SauKlim project:    The ecology and economy of sheep production under climate change  

Sheep utilize grass forage resources in landscapes too poor to use for more intensive agricultural purposes, and sheep husbandry is a cornerstone of the economy in many rural areas of Norway.
Currently some 2.1 million sheep are released each summer onto outlying pastures. The predicted climate change with more precipitation, warmer temperature, and an overall increase in variability are of an order of magnitude that several stages in the production cycle of sheep may be affected. The overall aim is to understand how climate variability affects the ecology and economy of sheep production in ecosystems differing in productivity and stocking rates to enable prediction of how climatic regimes can best be met by management actions.
SauKlim funding: NFR - "Mat-programmet"; 1.04.2009-30.06.2012.

Project leader:
Post doc on the project
  • Anders Nielsen, CEES, University of Oslo.
  • Nigel G. Yoccoz, Inst. of biology, University of Tromsø.
  • Geir Storvik and Øyvind Bleka, CEES and Dep. of Mathematics, UiO.
  • Anders Skonhoft, Dep. of economics, NTNU
  • Øystein Holand and Geir Steinheim, Dep. of Animal and Aquacultural Sciences, UMB
  • Yngve Rekdal and Michael Angeloff, Norwegian Forest and Landscape institute
  • Arne O. Skjelvåg, Inst. for plant and environmental sciences, UMB
  • Kari Anne Wilberg, Norwegian Sheep and Goat farmer association.
  • Jean-Michel Gaillard, University of Lyon, France
Ecological analysis
The project will perform analysis of extensive (>8 million lambs) and long-term (21 yrs) data on autumn lamb body mass and litter size from the whole of Norway coupled with (full coverage) satellite data on climate, local weather and plant development (NDVI) to determine the links by which climate affect sheep production. Data on pasture production of winter forage (timothy) and sales of concentrate will enable discerning also delayed effects on other stages in the production cycle.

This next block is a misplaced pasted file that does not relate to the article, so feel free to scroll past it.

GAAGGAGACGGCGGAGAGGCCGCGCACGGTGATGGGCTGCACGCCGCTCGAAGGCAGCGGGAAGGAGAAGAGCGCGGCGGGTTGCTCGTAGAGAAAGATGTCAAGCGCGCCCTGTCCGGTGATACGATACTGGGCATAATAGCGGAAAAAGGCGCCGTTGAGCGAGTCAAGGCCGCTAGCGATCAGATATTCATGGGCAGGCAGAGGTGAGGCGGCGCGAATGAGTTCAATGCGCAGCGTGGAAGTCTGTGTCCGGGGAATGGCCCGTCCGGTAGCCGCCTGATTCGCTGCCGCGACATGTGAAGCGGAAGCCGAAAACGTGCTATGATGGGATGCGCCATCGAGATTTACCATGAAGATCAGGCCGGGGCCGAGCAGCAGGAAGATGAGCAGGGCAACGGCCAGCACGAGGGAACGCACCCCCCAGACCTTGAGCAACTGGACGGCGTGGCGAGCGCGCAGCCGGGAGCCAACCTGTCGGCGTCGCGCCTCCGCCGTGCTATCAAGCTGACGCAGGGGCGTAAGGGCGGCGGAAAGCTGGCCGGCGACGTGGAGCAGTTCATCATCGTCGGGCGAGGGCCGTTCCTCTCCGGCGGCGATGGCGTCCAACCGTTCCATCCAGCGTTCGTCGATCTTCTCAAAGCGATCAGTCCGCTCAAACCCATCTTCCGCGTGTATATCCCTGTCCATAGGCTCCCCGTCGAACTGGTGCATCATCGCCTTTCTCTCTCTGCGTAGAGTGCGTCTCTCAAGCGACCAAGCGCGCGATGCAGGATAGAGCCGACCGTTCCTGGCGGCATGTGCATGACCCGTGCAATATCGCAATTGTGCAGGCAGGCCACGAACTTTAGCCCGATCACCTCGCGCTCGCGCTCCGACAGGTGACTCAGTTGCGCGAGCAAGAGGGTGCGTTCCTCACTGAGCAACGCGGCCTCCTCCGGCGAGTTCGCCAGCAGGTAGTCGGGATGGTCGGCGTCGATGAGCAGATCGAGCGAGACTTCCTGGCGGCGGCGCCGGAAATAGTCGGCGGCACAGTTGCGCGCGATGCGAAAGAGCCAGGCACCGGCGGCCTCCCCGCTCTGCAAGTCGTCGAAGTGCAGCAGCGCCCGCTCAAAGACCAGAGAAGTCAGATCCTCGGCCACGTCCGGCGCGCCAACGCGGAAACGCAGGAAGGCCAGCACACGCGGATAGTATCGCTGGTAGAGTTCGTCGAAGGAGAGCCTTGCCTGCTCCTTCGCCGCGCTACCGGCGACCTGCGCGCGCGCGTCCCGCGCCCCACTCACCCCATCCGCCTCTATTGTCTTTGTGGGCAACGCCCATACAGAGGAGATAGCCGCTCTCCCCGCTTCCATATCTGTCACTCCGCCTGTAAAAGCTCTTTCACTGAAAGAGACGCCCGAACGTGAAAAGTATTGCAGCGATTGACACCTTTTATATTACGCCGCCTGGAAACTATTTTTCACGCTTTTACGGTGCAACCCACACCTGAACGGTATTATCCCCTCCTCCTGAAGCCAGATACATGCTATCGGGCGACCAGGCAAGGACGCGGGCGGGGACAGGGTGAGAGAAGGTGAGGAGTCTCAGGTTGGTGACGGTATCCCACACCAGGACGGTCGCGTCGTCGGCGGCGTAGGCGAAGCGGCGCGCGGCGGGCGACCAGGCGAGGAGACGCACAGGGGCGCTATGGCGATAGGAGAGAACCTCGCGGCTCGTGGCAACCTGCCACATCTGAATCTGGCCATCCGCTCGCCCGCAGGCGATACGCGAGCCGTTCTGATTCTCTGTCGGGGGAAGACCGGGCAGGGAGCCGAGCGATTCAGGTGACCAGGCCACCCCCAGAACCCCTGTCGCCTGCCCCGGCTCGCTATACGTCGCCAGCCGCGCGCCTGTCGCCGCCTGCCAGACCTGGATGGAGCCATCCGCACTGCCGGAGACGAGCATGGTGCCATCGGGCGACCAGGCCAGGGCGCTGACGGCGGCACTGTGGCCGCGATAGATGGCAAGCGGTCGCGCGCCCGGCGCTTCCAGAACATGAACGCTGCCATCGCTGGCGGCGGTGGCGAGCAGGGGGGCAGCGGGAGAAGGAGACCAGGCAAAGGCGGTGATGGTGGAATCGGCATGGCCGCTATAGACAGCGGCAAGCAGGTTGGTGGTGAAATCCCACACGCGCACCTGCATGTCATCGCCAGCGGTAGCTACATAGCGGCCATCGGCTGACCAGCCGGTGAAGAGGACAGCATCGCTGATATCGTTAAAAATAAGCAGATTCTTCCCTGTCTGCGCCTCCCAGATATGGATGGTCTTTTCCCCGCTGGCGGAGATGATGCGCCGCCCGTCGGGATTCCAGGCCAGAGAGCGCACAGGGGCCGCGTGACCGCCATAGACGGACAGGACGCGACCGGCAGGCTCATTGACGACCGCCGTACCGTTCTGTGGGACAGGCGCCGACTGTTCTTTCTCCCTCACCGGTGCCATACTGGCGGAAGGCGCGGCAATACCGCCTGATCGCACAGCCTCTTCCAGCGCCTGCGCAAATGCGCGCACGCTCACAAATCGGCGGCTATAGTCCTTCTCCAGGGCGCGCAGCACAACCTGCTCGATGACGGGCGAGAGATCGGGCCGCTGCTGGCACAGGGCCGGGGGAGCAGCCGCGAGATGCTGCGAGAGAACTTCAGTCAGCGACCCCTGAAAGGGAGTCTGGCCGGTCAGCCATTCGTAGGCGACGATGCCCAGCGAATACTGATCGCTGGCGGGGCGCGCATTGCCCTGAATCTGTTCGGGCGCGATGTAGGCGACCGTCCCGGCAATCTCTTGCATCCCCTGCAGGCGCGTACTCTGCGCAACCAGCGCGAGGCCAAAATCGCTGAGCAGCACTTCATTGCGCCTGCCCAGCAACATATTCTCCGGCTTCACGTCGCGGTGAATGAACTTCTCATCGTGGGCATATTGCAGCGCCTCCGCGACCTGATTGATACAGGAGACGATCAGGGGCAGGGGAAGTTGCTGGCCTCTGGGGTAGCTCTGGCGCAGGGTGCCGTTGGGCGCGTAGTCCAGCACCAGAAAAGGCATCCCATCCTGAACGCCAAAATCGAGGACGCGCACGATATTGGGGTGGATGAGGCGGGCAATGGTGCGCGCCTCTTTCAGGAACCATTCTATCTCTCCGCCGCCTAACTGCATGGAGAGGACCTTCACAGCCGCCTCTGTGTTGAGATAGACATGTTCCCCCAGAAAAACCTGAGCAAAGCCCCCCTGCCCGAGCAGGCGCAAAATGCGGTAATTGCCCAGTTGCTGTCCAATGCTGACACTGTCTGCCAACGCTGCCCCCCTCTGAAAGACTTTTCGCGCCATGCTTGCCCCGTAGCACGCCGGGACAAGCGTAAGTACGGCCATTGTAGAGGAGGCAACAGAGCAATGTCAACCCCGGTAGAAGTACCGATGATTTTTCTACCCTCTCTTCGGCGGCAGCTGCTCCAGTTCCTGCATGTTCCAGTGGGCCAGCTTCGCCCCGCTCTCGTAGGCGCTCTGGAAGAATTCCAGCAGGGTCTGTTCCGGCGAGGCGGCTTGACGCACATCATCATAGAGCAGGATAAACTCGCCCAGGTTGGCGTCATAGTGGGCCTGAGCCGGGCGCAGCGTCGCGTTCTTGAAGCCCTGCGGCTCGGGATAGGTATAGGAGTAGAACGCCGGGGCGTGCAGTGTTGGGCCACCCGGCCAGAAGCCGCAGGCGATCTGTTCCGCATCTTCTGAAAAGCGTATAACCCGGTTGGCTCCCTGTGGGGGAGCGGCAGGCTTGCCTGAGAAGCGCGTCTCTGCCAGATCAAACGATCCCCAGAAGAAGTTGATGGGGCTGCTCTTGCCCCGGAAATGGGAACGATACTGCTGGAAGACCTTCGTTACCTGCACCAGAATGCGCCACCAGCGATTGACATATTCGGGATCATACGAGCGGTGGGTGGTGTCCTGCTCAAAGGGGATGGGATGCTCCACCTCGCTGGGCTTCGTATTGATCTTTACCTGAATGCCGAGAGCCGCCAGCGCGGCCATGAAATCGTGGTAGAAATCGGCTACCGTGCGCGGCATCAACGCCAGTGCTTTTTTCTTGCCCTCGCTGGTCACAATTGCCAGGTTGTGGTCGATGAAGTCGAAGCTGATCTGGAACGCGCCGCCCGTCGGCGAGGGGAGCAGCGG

Economic modelling
Through economic modelling within a dynamic sheep-plant framework, and knowledge from the planned analysis on any climate and stocking rate interaction, the optimal stocking rates with increased climate variability will be estimated at alpine ranges differing in habitat productivity. 
Overall aim
The project aim to end with concrete advice as to how farmers can buffer climate effects (e.g. stocking rates, birth dates, more dynamic release dates, change of breeds or winter feeding), and to understand what might be the main constraints to buffering for climate effects (e.g., limited space in barn, spring pastures etc.).

[12. May 2011] Project meeting in Oslo. Results are starting to appear!
[22. Nov. 2010] Kari Anne Kaxrud Wilberg takes over as the sheep association representative at the project, after Håvard Øyrehagen. Welcome!

[June 2010]  Øyvind Bleka will take a Master thesis on sheep synchrony. He is connected to the Dep. of Mathematics, and to have such an expertise is great - as many challenges on the project are of the statistical sort.
[29. April 2010] Meeting on the project of most members to discuss progress. We also invited Nathalie Pettorelli to discuss NDVI.
[1. July 2009] Anders Nielsen starting his post doc. Welcome!

[22. April 2009] Start up meeting was held here at CEES.
[1. April 2009] Project is officially starting.
[18. March 2009] Evaluation process for post doc is complete. Anders Nielsen was offered the position, and he has said yes.
[18. February 2009] Deadline for application to 3 year post doc. 21 applications were received.